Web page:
Poll: Pepco's Storm Recovery Fell Short | WAMU 88.5 - American University Radio

WAMU 88.5 : Morning Edition

Filed Under:

Poll: Pepco's Storm Recovery Fell Short

Play associated audio
A power line dips down in Maryland after the June 29 storm that left millions without power in the mid-Atlantic region.
Armando Trull
A power line dips down in Maryland after the June 29 storm that left millions without power in the mid-Atlantic region.

Following the devastating derecho storm that struck the region in late June, there's been renewed talk of burying power lines to reduce the risk of outages during storms. But support for that idea drops when the cost estimates come up, according to a new poll from the Washington Post

The Post's poll found that a majority of D.C. residents rated Pepco's power restoration efforts during June's storm as unsatisfactory. But there was little support to pay for a widely debated plan to bury power lines throughout the city, an endeavor that could cost anywhere from $1.5 billion to $6 billion.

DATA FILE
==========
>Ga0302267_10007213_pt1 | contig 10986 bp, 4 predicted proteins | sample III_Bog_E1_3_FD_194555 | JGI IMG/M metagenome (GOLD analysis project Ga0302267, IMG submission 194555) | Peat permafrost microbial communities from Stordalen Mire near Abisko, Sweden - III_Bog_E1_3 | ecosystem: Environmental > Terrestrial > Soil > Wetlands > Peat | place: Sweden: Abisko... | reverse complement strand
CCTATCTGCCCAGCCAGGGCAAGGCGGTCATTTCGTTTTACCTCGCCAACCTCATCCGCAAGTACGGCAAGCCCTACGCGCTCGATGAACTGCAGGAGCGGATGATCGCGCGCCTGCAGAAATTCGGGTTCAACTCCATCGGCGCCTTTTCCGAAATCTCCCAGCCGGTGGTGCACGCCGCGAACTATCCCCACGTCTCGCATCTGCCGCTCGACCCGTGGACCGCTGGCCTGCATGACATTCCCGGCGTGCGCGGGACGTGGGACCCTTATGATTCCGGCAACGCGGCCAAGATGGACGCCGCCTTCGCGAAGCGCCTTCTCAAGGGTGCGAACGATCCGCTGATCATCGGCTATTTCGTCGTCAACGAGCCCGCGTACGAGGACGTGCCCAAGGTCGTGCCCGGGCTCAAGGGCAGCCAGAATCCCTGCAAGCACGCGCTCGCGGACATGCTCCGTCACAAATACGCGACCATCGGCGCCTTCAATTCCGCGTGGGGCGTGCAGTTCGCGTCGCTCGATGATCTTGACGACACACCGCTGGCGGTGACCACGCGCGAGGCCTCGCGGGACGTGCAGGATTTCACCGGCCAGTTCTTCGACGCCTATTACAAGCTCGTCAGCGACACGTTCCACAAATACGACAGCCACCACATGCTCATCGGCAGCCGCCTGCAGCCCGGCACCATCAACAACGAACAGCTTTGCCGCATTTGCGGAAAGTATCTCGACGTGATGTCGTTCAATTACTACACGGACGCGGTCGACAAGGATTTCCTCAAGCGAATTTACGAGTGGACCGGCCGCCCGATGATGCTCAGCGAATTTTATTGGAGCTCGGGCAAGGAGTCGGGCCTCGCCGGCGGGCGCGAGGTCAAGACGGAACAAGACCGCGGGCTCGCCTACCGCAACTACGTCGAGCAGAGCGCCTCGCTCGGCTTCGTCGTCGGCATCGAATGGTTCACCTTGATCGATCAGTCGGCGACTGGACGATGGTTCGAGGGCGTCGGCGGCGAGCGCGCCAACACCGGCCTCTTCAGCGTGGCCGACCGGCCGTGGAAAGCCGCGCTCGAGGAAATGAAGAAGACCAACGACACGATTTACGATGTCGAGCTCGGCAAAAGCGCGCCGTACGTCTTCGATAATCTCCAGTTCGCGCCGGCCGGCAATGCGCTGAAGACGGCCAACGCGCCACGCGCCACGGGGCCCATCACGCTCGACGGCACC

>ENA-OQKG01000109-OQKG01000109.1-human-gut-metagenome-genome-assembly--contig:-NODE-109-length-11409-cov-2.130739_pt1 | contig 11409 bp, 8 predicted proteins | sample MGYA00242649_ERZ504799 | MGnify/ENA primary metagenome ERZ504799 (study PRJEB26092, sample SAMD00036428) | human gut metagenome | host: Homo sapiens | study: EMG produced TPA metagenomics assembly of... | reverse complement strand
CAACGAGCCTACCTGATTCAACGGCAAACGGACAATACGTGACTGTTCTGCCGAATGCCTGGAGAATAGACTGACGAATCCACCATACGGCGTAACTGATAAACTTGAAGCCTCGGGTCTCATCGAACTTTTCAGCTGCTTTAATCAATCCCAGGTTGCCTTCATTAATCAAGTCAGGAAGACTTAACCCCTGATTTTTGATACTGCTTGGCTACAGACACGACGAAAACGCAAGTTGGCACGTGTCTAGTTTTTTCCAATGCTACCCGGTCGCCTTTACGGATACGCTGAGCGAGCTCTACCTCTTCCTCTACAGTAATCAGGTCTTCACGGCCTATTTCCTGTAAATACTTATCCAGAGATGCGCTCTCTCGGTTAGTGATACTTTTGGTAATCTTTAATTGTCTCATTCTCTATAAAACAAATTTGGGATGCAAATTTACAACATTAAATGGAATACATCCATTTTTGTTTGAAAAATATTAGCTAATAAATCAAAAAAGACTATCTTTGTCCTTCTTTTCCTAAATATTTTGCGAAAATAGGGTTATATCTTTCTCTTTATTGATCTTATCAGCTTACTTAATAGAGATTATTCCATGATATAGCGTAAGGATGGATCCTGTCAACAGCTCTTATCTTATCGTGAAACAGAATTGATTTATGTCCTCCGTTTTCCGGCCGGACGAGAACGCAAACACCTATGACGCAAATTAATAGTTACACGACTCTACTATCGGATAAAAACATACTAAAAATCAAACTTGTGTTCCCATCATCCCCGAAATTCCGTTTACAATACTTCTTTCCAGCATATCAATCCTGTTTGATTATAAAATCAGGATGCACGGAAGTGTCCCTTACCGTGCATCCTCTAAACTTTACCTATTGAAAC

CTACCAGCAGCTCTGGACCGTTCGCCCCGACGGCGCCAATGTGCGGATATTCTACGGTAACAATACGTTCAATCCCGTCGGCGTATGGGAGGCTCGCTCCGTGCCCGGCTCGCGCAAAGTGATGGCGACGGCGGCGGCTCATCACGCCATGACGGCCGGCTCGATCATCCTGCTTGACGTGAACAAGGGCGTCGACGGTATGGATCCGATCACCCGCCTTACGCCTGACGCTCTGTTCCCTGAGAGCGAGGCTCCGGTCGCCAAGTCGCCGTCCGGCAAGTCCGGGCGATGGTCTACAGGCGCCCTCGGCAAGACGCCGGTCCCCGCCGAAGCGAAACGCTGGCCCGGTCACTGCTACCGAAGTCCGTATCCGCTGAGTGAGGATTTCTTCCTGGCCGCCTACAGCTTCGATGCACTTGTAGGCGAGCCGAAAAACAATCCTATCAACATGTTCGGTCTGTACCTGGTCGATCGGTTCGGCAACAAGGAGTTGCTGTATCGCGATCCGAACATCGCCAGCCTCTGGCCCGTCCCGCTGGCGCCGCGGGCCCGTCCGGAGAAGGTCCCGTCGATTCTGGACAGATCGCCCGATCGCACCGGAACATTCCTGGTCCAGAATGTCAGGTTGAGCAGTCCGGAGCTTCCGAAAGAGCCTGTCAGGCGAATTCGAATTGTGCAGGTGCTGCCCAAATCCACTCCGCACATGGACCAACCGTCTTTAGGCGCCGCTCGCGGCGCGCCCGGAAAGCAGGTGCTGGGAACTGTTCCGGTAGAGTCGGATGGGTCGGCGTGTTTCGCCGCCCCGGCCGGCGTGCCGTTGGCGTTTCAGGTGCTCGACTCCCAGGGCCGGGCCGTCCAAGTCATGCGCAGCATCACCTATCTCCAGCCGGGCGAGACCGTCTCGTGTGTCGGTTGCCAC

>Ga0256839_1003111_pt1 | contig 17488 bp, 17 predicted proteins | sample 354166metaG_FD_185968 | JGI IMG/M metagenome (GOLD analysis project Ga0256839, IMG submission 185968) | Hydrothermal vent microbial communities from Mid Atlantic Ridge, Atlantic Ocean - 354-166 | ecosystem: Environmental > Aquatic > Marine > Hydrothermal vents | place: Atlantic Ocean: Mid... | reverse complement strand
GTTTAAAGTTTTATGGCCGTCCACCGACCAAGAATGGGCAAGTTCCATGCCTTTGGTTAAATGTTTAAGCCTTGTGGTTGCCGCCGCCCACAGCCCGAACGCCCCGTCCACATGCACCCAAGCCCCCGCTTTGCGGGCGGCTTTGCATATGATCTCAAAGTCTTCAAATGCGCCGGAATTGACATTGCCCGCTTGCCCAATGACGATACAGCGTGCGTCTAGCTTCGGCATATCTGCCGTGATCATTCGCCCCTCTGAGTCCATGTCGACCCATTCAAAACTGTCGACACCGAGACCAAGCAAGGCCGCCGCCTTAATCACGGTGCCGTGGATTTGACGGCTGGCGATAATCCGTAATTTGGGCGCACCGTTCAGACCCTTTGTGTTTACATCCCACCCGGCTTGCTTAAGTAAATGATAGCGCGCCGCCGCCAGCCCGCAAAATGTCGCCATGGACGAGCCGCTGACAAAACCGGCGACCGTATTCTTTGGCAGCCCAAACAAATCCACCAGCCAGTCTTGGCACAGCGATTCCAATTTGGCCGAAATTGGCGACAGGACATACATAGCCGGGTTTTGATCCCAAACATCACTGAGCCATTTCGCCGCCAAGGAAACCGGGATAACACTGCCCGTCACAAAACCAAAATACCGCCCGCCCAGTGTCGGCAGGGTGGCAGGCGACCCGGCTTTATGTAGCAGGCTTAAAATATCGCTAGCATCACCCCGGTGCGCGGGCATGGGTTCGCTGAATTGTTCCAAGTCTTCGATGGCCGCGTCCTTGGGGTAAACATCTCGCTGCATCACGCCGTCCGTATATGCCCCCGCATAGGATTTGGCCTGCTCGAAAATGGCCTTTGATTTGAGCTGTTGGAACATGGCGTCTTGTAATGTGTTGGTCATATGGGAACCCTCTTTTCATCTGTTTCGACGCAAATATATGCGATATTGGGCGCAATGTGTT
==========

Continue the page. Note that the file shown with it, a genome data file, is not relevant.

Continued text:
One-third of the D.C. residents polled don't want to pay for the undergrounding at all. The other two-thirds said they might stomach an increase of between $2 and $20 per month, but at these rates, it would take nearly 30 years and cover less than one-third of the total cost. 

To fully pay for the burial of the power lines, a typical Pepco bill would need to go up by $100 a month over the next 30 years, according to company estimates from 2010. 

NPR

Buzz Bissinger: With Caitlyn Jenner, 'You Feel A Connection'

NPR's Melissa Block interviews Buzz Bissinger about his profile of Caitlyn Jenner in Vanity Fair and her gender transition. She is formerly known as Bruce, an Olympic gold medalist in the decathlon.
NPR

Grass Gourmands: A Herbivore Food Mystery On The African Savanna

A new study sheds light on a longstanding ecological question: How do so many species like impalas and elephants co-exist when they're all feeding on the same limited foods?
NPR

House Panel Questions Air Bag Manufacturer About Chemical Explosive It Uses

Lawmakers wanted to know more about the recall of some 34 million vehicles that have potentially defective air bags made by the Takata Corporation. Congress wants to know what caused the problem.
NPR

Experts Debate: Will Computers Edge People Out Of Entire Careers?

Machines have been taking jobs forever. Computers and software are doing things people were paid to do. They are booking airplane flights. Filing our taxes. And they are getting better all the time.

Leave a Comment

Help keep the conversation civil. Please refer to our Terms of Use and Code of Conduct before posting your comments.